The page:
shell and as far as we could learn had never seen any
soldier of any country." (NYT, Jan 16, 1944)
#6.Is there any weird sociology? —Linguistically, perhaps. The same
issue of the NYT (above) reported that "Brooklynese,
not Italian, is the dominant tongue. Many of the 8,000
residents made moderate fortunes in the United States
and went back to Ponza to retire. Among themselves they
always spoke Brooklyn [sic], and now almost everybody on
the island speaks it, too."
#7. What is this stuff about the Big Top?
—In civilian life, Lt. Henry Ringling North,
USN, was the vice-president of the famous Ringling Bros.
and Barnum & Bailey Circus —the Big Top, the "Greatest
Show on Earth." In WWII he was the leader of the small
unit that landed and "took" Ponza on Sept. 13, 1943. It
didn't need much taking. The first person to greet North
was Frank Feola, who had worked in the U. S. for the
Baltimore and Ohio railway for 30 years. Frank may (or may
not) have been humming this
*The march at that link is
famous "Entrance of the Gladiators" op. 68 or "Entry of
the Gladiators", composed in 1897 by the Czech composer
Julius Fučík (1872-1916) It was originally written at
standard march tempo, but when played as a "screamer"
(very fast) it is played much faster. It is usually
heard in the "screamer" version, arranged by Canadian
composer Louis-Philippe Laurendeau, under the title
"Thunder and Blazes".
What minor historical event, known to all Italian
schoolchildren (but unknown abroad), is connected to
—In 1857, three years before Garibaldi's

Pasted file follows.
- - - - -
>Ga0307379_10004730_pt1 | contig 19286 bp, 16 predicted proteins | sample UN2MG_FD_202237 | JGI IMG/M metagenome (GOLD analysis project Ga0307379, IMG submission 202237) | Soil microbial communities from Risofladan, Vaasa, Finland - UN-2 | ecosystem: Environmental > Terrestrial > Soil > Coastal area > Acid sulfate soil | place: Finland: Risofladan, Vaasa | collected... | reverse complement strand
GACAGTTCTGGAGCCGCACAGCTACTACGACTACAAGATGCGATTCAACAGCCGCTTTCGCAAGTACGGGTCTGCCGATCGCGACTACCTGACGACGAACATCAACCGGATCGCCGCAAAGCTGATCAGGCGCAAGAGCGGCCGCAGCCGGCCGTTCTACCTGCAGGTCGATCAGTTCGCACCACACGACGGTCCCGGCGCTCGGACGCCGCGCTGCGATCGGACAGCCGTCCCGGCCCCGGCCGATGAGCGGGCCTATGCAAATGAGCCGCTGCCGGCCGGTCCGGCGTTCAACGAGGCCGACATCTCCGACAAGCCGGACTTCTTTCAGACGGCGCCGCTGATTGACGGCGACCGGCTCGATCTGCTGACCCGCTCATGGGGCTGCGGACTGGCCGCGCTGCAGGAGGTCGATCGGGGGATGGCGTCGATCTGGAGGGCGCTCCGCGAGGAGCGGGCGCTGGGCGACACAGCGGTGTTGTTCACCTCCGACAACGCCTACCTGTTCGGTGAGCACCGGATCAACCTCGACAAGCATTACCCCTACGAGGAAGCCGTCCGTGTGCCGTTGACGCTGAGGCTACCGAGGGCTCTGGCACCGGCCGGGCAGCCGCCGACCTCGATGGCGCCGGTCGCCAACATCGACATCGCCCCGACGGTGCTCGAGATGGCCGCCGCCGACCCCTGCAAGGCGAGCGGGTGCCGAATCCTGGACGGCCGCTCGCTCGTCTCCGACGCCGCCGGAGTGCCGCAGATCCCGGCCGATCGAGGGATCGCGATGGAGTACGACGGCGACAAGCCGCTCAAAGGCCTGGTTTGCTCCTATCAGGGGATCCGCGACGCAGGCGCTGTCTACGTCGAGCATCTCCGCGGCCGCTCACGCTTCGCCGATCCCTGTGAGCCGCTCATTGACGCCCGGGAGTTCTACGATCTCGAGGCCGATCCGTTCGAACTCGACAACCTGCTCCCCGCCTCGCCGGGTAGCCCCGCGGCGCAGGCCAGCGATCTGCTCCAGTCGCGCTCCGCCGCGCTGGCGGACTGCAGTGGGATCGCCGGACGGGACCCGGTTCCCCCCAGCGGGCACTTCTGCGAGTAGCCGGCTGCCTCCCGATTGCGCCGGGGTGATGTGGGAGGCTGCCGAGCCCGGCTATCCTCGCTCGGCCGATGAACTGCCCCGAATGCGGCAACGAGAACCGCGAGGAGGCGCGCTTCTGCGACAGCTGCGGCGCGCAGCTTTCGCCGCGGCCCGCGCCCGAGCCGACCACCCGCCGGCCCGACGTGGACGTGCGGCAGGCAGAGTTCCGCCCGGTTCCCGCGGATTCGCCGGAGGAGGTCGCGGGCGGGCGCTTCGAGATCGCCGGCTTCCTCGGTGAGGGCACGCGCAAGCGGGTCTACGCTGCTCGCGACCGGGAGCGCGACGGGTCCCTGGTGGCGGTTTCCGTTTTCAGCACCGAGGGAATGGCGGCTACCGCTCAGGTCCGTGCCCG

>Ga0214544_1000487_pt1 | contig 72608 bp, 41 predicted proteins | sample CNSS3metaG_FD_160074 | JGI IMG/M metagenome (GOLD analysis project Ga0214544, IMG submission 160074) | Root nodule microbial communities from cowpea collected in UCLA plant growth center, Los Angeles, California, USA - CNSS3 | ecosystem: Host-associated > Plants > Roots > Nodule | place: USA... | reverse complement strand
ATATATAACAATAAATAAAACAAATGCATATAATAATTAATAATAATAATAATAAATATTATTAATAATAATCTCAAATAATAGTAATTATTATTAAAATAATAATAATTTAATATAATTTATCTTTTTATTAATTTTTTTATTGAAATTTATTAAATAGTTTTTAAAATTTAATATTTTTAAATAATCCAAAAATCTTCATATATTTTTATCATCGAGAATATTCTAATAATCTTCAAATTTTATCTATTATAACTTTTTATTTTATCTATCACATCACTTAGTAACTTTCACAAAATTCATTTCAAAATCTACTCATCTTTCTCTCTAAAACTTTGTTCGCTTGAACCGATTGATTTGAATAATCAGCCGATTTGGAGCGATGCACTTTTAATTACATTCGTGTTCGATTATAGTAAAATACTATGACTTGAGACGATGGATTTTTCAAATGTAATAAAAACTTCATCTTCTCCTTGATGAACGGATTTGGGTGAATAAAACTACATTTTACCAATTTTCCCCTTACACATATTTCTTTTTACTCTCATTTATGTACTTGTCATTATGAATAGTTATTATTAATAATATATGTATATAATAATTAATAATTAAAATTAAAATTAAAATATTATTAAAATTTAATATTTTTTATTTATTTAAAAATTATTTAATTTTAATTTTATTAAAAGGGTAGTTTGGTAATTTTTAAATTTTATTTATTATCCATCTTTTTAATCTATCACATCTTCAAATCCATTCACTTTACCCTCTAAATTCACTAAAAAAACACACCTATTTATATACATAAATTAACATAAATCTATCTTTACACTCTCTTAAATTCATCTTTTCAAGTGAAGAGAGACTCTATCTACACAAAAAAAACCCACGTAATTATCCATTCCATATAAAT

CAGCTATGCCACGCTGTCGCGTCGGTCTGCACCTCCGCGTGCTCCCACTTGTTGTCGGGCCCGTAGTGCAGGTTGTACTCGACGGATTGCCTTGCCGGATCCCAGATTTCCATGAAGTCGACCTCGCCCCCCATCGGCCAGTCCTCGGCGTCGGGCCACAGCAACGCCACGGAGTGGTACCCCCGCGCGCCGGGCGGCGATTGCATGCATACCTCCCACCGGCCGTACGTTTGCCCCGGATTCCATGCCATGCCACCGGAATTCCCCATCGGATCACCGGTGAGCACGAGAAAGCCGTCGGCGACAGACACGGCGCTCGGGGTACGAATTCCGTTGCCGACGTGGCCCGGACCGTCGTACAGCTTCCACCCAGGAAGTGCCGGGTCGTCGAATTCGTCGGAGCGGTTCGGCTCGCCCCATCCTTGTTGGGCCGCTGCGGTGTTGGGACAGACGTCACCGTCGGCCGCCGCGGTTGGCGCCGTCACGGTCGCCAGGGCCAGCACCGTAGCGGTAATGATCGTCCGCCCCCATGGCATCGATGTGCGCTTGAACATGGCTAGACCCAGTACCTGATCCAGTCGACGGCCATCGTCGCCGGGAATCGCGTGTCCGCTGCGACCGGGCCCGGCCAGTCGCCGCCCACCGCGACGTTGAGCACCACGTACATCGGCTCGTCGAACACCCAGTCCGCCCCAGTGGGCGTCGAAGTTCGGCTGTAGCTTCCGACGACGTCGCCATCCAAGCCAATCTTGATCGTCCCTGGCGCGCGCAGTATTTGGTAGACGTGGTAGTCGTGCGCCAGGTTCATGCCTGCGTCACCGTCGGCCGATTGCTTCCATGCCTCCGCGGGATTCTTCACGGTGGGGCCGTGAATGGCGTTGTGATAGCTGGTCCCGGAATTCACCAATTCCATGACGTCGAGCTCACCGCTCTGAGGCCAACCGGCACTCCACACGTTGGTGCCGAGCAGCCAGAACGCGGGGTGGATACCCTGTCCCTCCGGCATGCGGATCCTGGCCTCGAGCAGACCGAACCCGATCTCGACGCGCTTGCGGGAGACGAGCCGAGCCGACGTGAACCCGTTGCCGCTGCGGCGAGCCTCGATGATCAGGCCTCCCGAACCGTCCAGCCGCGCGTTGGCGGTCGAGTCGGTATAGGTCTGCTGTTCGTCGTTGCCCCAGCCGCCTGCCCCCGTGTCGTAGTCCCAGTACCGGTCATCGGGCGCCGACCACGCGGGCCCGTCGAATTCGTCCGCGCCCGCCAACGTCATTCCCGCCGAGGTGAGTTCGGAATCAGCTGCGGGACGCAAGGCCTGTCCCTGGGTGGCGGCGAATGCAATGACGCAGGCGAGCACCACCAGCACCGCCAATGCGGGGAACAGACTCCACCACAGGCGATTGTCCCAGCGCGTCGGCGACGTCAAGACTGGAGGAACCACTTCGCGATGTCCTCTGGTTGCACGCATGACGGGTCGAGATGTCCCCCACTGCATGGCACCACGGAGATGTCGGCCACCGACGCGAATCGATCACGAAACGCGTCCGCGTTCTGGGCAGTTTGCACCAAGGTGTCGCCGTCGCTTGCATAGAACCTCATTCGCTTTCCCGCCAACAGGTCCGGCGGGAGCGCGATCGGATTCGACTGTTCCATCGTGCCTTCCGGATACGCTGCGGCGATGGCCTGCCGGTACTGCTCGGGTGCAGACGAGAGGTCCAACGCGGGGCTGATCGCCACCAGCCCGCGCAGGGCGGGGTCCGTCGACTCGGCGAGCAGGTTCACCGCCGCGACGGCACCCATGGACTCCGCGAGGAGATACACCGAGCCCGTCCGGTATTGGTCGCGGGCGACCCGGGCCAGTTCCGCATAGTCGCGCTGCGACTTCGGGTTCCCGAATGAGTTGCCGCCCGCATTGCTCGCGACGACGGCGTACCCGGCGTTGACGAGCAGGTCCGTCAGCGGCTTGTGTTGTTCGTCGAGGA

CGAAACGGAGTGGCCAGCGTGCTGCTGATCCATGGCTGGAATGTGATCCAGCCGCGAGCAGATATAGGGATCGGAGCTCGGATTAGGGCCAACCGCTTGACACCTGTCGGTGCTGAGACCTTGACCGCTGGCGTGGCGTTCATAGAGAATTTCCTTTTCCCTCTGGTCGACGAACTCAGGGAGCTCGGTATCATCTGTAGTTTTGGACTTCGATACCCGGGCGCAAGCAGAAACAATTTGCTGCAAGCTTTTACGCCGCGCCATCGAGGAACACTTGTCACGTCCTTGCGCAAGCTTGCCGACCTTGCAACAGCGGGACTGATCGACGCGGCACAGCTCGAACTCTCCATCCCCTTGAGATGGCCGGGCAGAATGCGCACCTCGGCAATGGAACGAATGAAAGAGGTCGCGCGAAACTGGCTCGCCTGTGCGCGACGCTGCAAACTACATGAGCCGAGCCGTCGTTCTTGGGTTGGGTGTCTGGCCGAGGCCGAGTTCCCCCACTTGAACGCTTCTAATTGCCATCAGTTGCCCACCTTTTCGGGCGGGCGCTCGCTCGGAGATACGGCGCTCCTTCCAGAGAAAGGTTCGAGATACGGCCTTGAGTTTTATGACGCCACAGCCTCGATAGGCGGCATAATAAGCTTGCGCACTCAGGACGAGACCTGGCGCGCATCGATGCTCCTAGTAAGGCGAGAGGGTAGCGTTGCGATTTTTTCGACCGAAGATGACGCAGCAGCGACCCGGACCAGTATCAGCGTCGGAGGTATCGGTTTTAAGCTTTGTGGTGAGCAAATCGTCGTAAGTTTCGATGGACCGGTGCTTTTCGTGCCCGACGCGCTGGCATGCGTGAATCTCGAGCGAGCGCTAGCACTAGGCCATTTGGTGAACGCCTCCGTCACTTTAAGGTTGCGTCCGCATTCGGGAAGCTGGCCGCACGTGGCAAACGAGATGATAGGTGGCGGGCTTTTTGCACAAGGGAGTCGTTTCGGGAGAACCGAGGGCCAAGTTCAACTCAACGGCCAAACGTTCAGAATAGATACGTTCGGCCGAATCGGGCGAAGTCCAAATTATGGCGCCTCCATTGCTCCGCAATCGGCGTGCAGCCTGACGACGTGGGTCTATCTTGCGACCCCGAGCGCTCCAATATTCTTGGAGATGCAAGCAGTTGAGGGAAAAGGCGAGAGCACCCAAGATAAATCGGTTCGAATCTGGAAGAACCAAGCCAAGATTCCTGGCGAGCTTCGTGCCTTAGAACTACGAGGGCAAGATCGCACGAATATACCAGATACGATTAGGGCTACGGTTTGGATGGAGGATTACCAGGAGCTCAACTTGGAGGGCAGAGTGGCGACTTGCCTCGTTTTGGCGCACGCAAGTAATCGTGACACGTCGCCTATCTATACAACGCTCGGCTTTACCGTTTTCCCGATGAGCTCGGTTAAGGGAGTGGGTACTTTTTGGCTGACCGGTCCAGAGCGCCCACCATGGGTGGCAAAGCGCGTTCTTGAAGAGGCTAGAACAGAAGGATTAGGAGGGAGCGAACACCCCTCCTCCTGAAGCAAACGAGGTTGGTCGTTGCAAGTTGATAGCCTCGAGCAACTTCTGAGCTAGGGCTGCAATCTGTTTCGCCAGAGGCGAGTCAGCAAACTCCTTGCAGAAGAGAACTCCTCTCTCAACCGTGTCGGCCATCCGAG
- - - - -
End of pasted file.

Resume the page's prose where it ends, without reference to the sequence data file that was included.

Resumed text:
invasion of the south, Carlo Pisacane led a similar
expedition to overthrow the Kingdom of Naples. The 300 men
in the army were detainees freed by Pisacane from the
Bourbon prison on Ponza. The invasion failed, but the
episode was immortalized in a poem called The Gleaner of Sapri,
which Italian children still learn in school. (The whole
story is at this entry.)
Is Ponza still a neat place?
—Yes. Tourists have discovered it,
obviously, but it's not that bad. There are now about a
dozen hotels on Ponza and I guess they wouldn't be there
if they didn't do good business at least during the summer
months. But a bit into the off-season, things tail off
quickly. It's not even that easy to get there from Naples;
you have to drive an hour up to Formia for a boat because
they stop running from Naples in mid-September. The
scenery is spectacular. There is a botanical garden and
you can always visit the Grotto of Circe and the Grotto of
Ulysses. (They now live in separate grottoes, but I don't
know whose idea that was. Circe has another place nearby
on the mainland in the national park named for her. See
question #1, above.) Hiking, swimming, scuba diving and
sailing are great.
The permanent population is around 3,300.
That is down considerably from the 8,000 cited (above)
from the 1940s. If the figures are even close to accurate,
the decline is due to emigration between 1950 and 1970
when many of those who lived from fishing (at the time,
the main livelihood on the island) left Ponza for other
waters in the Italian Mediterranean, such as Elba and
Do they still say of
a winter's night
when "the wind is a torrent of darkness among the gusty
trees, and the moon is a ghostly galleon tossed upon
cloudy seas" that you can catch Circe turning tourists
—No, but if you crack any puns about the
island being a "Ponza scheme," even I cannot protect you.